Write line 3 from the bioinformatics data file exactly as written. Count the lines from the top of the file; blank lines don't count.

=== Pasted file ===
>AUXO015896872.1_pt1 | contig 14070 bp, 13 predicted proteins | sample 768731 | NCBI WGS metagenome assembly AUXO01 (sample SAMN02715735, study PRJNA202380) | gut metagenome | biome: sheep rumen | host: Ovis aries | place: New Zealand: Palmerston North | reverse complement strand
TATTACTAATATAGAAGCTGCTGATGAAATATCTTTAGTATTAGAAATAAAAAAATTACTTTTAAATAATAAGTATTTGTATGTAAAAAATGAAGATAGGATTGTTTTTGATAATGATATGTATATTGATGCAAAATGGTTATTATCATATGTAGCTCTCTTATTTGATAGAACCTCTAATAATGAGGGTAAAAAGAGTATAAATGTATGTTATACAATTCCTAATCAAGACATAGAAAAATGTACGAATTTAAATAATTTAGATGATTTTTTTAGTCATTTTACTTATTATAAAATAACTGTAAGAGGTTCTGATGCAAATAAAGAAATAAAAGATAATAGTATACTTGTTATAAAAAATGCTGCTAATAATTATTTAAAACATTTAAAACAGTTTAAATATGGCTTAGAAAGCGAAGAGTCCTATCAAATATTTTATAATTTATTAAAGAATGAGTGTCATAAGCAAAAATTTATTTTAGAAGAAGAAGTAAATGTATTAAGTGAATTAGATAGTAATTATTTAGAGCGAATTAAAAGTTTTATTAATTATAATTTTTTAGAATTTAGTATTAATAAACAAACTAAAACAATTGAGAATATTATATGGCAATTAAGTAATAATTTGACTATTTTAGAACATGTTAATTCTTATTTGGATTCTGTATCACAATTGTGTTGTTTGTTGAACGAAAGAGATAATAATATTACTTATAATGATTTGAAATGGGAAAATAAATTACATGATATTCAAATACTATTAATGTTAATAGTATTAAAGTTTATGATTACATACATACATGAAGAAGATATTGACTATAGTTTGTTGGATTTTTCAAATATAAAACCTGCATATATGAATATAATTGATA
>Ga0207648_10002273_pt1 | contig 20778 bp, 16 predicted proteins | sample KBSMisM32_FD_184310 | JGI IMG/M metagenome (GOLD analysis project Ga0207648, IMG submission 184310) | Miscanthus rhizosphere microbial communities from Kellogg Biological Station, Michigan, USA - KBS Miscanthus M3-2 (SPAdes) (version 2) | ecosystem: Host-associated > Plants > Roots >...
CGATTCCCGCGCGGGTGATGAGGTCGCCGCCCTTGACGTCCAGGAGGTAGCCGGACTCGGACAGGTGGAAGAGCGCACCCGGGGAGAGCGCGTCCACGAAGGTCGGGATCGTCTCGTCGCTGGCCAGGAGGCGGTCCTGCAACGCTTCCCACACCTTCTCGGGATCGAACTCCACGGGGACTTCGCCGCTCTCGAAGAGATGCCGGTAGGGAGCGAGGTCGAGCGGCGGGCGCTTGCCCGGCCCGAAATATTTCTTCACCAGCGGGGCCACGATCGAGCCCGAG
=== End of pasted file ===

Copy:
>Ga0207648_10002273_pt1 | contig 20778 bp, 16 predicted proteins | sample KBSMisM32_FD_184310 | JGI IMG/M metagenome (GOLD analysis project Ga0207648, IMG submission 184310) | Miscanthus rhizosphere microbial communities from Kellogg Biological Station, Michigan, USA - KBS Miscanthus M3-2 (SPAdes) (version 2) | ecosystem: Host-associated > Plants > Roots >...